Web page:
The Colossus has always figured as a masterwork among Francisco Goya's chronicle of human suffering during Spain's war of independence (1808-1812). But now Madrid's Prado museum, which long gave it pride of place, has come closer than ever to acknowledging that Goya didn't paint it. At a June 26 press conference, curators announced the museum would continue its inquiry into the work's authenticity after its investigative team identified the initials A. J. in the painting's lower left corner with the Valencian painter Asensio Juliá, a friend and collaborator of Goya. Though reserving final judgment, the museum had already signaled its doubts earlier this year by excluding The Colossus from its current Goya in Times of War exhibition.
Questions about the painting's attribution have been around for more than a decade, but voicing them has proven difficult. "At a certain point, an artist becomes a mythic national hero, and a painting takes on a life of it's own it becomes sacred," says Manuela Mena, the Prado's chief curator of 18th-century painting and of Goya's work. "When you challenge that, you might as well be challenging religion you're seen as a heretic, and you fall into the hands of the inquisition."
Never more so, perhaps, than when you're dealing with Francisco José de Goya y Lucientes, seen by many as a founding figure of modern art, and by most Spaniards as an icon of nationalism and revolutionary politics. Mena speaks from personal experience. When she was asked to write the catalog description for The Colossus for a Prado's exhibition in 1989, she already had doubts, but she knew that the painting was an untouchable part of Goya's oeuvre. "Less was known about Goya then," says Mena, "and what was known was not to be questioned."
Four years later, while helping curate the Prado's Goya: Fact and Fantasy exhibition, Mena's doubts grew when the painting was cleaned. "When we looked at it closely, free of its lofty presentation in a museum," she says, "it was obvious this painting could not have been done by Goya." Mena and her colleagues removed The Colossus from the 1993 exhibition, but they didn't dare raise the matter in public. "It was too soon," says Mena. "The Colossus was a mythic painting in the academic world, written about by established scholars. To challenge that you have to check out everything very carefully."
But in 2001 British expert Juliet Bareau-Wilson, who had also helped with the painting's restoration, reaped the whirlwind when she told an interviewer that "The Colossus was not Goya's work. "We were attacked by the press," says Mena, "by academics defending traditional interpretations, by nationalists for whom Goya was Spain's somber bullfighter, by political liberals for whom Goya was a revolutionary who stood against Napoleon. I understood something of what religious persecution is like."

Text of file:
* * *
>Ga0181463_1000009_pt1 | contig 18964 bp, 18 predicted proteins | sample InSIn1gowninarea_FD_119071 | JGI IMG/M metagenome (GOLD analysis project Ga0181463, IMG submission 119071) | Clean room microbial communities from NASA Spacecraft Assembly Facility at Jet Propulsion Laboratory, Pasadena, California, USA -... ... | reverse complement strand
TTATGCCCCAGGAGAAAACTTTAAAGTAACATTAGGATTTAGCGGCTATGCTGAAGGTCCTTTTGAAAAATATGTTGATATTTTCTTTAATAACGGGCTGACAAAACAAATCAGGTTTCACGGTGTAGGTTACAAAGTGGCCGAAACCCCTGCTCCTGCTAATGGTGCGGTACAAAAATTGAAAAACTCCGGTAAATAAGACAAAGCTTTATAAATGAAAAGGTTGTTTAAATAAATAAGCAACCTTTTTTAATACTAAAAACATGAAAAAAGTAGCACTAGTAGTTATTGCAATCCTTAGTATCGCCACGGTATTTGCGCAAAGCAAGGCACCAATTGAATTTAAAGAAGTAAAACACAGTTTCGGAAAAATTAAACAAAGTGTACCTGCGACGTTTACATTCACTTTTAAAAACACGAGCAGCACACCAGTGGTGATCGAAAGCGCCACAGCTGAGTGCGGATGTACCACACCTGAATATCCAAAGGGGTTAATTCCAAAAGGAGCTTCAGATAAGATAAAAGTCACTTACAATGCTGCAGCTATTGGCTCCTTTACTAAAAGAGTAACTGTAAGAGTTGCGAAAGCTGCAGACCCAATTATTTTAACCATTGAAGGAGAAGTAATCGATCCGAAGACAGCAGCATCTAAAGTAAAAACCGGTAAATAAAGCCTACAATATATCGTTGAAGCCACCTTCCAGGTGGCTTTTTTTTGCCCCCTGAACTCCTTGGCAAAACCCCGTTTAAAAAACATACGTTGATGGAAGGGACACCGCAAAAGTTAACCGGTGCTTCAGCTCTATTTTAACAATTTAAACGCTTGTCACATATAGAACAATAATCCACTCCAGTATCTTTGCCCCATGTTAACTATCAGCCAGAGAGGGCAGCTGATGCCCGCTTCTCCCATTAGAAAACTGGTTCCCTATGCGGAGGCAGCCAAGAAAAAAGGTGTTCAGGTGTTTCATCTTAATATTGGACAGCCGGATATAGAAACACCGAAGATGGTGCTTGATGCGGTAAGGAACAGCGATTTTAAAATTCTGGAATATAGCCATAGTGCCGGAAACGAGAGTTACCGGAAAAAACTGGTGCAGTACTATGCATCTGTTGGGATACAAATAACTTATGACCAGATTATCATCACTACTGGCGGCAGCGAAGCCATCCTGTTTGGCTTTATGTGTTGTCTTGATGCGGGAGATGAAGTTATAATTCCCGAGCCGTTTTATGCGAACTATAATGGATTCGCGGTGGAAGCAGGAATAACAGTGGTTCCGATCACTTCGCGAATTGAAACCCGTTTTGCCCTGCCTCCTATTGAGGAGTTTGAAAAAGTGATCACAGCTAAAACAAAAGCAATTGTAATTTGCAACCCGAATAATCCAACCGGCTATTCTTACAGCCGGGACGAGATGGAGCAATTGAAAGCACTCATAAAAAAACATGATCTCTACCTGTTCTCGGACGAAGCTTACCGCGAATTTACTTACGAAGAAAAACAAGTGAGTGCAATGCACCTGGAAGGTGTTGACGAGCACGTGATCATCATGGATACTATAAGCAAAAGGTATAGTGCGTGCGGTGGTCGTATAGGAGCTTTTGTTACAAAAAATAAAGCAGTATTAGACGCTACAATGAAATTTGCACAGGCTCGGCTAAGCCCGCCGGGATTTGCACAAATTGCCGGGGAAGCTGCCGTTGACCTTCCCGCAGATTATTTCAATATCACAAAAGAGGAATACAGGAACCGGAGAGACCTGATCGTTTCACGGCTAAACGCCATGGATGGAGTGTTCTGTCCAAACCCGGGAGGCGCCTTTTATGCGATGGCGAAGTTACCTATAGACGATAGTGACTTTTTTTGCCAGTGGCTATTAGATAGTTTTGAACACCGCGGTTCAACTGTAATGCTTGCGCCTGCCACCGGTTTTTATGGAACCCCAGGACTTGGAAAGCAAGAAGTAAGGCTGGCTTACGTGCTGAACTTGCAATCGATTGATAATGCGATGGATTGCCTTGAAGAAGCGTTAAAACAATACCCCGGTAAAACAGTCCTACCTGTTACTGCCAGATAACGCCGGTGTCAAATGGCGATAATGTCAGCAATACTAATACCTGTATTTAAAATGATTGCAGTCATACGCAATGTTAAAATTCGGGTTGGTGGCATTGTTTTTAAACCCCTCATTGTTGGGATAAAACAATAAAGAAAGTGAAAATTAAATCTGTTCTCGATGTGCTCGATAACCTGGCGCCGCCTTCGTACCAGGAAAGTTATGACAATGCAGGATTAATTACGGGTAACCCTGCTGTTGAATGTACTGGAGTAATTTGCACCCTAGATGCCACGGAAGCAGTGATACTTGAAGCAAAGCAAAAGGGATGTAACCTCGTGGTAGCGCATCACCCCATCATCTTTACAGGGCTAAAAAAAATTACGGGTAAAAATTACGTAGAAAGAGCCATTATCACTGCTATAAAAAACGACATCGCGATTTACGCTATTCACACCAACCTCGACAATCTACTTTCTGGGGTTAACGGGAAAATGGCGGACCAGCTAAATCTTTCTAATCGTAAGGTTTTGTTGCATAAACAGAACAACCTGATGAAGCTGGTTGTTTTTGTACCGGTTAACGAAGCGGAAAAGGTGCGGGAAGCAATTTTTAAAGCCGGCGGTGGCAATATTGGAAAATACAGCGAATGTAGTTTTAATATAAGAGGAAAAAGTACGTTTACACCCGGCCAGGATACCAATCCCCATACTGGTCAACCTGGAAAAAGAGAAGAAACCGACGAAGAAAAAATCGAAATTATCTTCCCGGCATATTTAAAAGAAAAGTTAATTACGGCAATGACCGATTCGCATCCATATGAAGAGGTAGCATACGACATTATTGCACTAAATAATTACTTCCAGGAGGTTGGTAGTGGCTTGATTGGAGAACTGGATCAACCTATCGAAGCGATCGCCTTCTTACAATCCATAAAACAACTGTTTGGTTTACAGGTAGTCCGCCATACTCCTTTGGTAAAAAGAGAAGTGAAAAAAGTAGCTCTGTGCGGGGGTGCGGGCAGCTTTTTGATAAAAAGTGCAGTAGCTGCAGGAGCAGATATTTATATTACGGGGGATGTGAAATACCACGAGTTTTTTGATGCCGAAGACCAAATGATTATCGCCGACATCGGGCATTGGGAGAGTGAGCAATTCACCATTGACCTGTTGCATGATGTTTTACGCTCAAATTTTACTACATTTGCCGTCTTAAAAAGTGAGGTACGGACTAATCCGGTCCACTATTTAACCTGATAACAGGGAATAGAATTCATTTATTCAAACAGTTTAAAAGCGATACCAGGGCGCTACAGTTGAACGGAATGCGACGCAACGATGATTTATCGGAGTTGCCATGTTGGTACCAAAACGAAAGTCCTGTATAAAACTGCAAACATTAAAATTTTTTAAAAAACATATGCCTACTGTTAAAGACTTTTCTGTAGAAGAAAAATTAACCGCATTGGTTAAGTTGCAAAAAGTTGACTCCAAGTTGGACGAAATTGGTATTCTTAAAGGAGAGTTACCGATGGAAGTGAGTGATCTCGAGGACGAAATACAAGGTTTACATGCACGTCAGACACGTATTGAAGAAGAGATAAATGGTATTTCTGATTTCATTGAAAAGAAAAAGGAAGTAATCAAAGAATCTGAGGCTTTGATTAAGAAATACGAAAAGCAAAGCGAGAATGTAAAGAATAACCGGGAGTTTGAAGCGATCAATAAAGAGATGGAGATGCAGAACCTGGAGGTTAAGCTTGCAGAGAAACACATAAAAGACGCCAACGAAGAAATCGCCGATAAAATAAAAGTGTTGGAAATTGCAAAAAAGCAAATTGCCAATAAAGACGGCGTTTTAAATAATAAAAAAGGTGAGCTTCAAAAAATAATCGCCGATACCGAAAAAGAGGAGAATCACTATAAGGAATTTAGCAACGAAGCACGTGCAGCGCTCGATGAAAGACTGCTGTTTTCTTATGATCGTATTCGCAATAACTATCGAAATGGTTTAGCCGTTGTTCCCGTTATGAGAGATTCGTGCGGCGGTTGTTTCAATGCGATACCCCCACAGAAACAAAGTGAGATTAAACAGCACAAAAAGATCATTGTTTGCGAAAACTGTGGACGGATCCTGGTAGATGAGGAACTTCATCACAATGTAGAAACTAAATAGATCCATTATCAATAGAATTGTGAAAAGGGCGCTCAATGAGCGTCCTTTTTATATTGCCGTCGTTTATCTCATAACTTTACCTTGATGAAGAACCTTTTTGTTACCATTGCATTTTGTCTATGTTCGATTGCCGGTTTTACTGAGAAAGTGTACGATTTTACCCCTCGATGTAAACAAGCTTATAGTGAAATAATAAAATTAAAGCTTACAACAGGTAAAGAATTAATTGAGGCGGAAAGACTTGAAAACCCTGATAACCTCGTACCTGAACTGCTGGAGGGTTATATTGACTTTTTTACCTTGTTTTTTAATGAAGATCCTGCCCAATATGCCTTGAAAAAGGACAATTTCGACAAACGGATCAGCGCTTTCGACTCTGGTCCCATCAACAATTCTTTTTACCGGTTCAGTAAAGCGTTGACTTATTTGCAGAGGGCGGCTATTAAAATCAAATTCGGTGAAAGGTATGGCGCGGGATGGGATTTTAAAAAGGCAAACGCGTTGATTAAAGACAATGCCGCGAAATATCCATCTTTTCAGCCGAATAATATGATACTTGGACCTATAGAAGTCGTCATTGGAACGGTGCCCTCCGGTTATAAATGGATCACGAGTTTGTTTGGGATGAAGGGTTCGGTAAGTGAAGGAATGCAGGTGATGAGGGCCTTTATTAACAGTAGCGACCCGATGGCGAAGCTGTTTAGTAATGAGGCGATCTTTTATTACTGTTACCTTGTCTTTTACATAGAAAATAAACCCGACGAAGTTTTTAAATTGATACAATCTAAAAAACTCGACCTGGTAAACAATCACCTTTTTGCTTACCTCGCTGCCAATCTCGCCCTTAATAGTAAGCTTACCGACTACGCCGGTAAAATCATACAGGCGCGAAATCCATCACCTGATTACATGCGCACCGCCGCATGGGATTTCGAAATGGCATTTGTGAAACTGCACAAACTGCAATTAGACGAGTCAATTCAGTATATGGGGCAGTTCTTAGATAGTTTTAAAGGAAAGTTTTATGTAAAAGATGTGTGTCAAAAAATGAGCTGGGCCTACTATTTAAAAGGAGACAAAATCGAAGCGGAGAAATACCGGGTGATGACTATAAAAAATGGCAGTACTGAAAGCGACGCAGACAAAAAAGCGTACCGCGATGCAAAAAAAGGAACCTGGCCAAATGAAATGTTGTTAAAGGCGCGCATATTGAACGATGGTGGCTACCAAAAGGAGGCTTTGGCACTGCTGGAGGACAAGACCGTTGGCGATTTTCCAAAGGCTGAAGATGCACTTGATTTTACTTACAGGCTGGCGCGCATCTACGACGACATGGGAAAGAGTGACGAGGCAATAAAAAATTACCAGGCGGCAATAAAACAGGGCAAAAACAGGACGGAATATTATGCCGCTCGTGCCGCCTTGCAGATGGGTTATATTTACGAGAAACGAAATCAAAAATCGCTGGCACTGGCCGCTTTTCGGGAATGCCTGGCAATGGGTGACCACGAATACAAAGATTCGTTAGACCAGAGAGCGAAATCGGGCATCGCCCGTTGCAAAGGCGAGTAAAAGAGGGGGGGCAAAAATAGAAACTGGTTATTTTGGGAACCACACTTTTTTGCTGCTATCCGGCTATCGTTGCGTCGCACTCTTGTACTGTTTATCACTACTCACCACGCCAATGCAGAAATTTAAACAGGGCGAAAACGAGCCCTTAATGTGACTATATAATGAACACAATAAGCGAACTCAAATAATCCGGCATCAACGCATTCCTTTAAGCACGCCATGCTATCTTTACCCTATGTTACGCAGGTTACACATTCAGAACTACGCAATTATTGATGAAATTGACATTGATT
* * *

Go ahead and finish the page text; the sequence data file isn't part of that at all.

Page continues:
Though the "A" and the "J" visible on "The Colossus canvas appear to be finally persuading more experts that Juliá is the painting's true author, some still allow for the possibility of Goya's authorship. "Over recent years there has been a veritable cult of a sort of 'Goya code' of looking at scratch marks, odd jottings, odd shapes in old paint and anything that might be hidden just below the surface and making a lot out of it," says University of Essex Goya scholar Sarah Symmons. "Who might have painted a bit of the picture, or all of it, or just doodled on the painting one day when bored who knows?" Nor does Symmons necessarily embrace the argument that the painting's compositional style points to an artist other than Goya. "His prints, which are beyond doubt, often make similar unorthodox visual statements, and, of course one of his most famous prints is a colossus figure," she says.
Now most in the academic art world seem resigned to The Colossus being an inferior work by a Goya imitator. Not just the initials buttress that judgment, but also the coarse depiction of the giant's musculature, the less-than-careful rendition of the surrounding landscape, and the unnatural way in which a soldier is falling from his galloping horse. Symmons still isn't convinced. "Goya did create a number of highly unorthodox works in maturity," she says, "and these works do not always correspond to the way some scholars like to regard him as a more decorous and orthodox artist."
If there is a lesson in the long controversy over The Colossus, says Mena, it's this: "There comes a point when you realize that adoration of art or artists is not good for the pursuit of knowledge. Those two initials on The Colossus have helped us understand better who Goya is and what his work means. That's what's important. You have to keep moving forward with new eyes, without prejudice. Then you see."
Goya is often said to have wondered if people would remember him. "Well," says Symmons, "he died in 1828, and he's even more controversial now than he was then." For geniuses worried about their legacies, controversy isn't always a bad thing.